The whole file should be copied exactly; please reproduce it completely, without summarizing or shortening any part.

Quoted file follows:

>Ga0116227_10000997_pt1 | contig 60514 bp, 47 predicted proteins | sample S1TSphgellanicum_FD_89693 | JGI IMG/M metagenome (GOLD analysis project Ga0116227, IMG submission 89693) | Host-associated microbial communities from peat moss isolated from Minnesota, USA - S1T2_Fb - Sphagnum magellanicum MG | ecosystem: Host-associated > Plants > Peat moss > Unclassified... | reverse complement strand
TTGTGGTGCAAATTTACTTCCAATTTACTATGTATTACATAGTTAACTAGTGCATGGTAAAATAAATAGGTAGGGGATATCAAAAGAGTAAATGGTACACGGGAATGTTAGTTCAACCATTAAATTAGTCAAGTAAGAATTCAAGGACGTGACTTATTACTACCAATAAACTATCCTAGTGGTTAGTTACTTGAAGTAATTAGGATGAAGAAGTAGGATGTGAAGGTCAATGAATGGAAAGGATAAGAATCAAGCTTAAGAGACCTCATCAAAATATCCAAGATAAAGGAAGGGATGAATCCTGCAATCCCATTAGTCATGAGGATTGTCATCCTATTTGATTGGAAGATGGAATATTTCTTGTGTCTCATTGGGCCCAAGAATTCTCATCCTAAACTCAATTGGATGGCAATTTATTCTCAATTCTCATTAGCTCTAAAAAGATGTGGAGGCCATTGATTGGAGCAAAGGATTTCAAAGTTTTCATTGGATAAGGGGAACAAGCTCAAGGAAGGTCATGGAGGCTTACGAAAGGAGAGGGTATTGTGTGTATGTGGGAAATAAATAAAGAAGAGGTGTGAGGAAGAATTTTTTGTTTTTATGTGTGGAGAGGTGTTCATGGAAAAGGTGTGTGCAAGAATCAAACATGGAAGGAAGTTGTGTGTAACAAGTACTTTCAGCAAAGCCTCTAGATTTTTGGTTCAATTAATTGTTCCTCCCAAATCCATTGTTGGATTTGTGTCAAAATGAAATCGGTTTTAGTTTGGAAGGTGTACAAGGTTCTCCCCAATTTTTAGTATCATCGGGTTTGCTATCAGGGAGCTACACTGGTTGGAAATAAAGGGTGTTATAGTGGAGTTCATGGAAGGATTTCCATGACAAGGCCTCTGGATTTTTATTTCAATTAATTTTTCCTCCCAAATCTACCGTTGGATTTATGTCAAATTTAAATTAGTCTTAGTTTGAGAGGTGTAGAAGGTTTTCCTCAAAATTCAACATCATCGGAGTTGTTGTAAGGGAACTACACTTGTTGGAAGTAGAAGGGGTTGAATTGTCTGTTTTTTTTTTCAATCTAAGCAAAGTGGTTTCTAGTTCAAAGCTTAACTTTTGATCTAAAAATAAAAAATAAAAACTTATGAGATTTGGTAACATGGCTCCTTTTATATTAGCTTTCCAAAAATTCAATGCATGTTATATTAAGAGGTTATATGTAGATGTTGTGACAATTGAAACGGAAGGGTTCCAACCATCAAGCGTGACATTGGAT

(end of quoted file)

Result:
>Ga0116227_10000997_pt1 | contig 60514 bp, 47 predicted proteins | sample S1TSphgellanicum_FD_89693 | JGI IMG/M metagenome (GOLD analysis project Ga0116227, IMG submission 89693) | Host-associated microbial communities from peat moss isolated from Minnesota, USA - S1T2_Fb - Sphagnum magellanicum MG | ecosystem: Host-associated > Plants > Peat moss > Unclassified... | reverse complement strand
TTGTGGTGCAAATTTACTTCCAATTTACTATGTATTACATAGTTAACTAGTGCATGGTAAAATAAATAGGTAGGGGATATCAAAAGAGTAAATGGTACACGGGAATGTTAGTTCAACCATTAAATTAGTCAAGTAAGAATTCAAGGACGTGACTTATTACTACCAATAAACTATCCTAGTGGTTAGTTACTTGAAGTAATTAGGATGAAGAAGTAGGATGTGAAGGTCAATGAATGGAAAGGATAAGAATCAAGCTTAAGAGACCTCATCAAAATATCCAAGATAAAGGAAGGGATGAATCCTGCAATCCCATTAGTCATGAGGATTGTCATCCTATTTGATTGGAAGATGGAATATTTCTTGTGTCTCATTGGGCCCAAGAATTCTCATCCTAAACTCAATTGGATGGCAATTTATTCTCAATTCTCATTAGCTCTAAAAAGATGTGGAGGCCATTGATTGGAGCAAAGGATTTCAAAGTTTTCATTGGATAAGGGGAACAAGCTCAAGGAAGGTCATGGAGGCTTACGAAAGGAGAGGGTATTGTGTGTATGTGGGAAATAAATAAAGAAGAGGTGTGAGGAAGAATTTTTTGTTTTTATGTGTGGAGAGGTGTTCATGGAAAAGGTGTGTGCAAGAATCAAACATGGAAGGAAGTTGTGTGTAACAAGTACTTTCAGCAAAGCCTCTAGATTTTTGGTTCAATTAATTGTTCCTCCCAAATCCATTGTTGGATTTGTGTCAAAATGAAATCGGTTTTAGTTTGGAAGGTGTACAAGGTTCTCCCCAATTTTTAGTATCATCGGGTTTGCTATCAGGGAGCTACACTGGTTGGAAATAAAGGGTGTTATAGTGGAGTTCATGGAAGGATTTCCATGACAAGGCCTCTGGATTTTTATTTCAATTAATTTTTCCTCCCAAATCTACCGTTGGATTTATGTCAAATTTAAATTAGTCTTAGTTTGAGAGGTGTAGAAGGTTTTCCTCAAAATTCAACATCATCGGAGTTGTTGTAAGGGAACTACACTTGTTGGAAGTAGAAGGGGTTGAATTGTCTGTTTTTTTTTTCAATCTAAGCAAAGTGGTTTCTAGTTCAAAGCTTAACTTTTGATCTAAAAATAAAAAATAAAAACTTATGAGATTTGGTAACATGGCTCCTTTTATATTAGCTTTCCAAAAATTCAATGCATGTTATATTAAGAGGTTATATGTAGATGTTGTGACAATTGAAACGGAAGGGTTCCAACCATCAAGCGTGACATTGGAT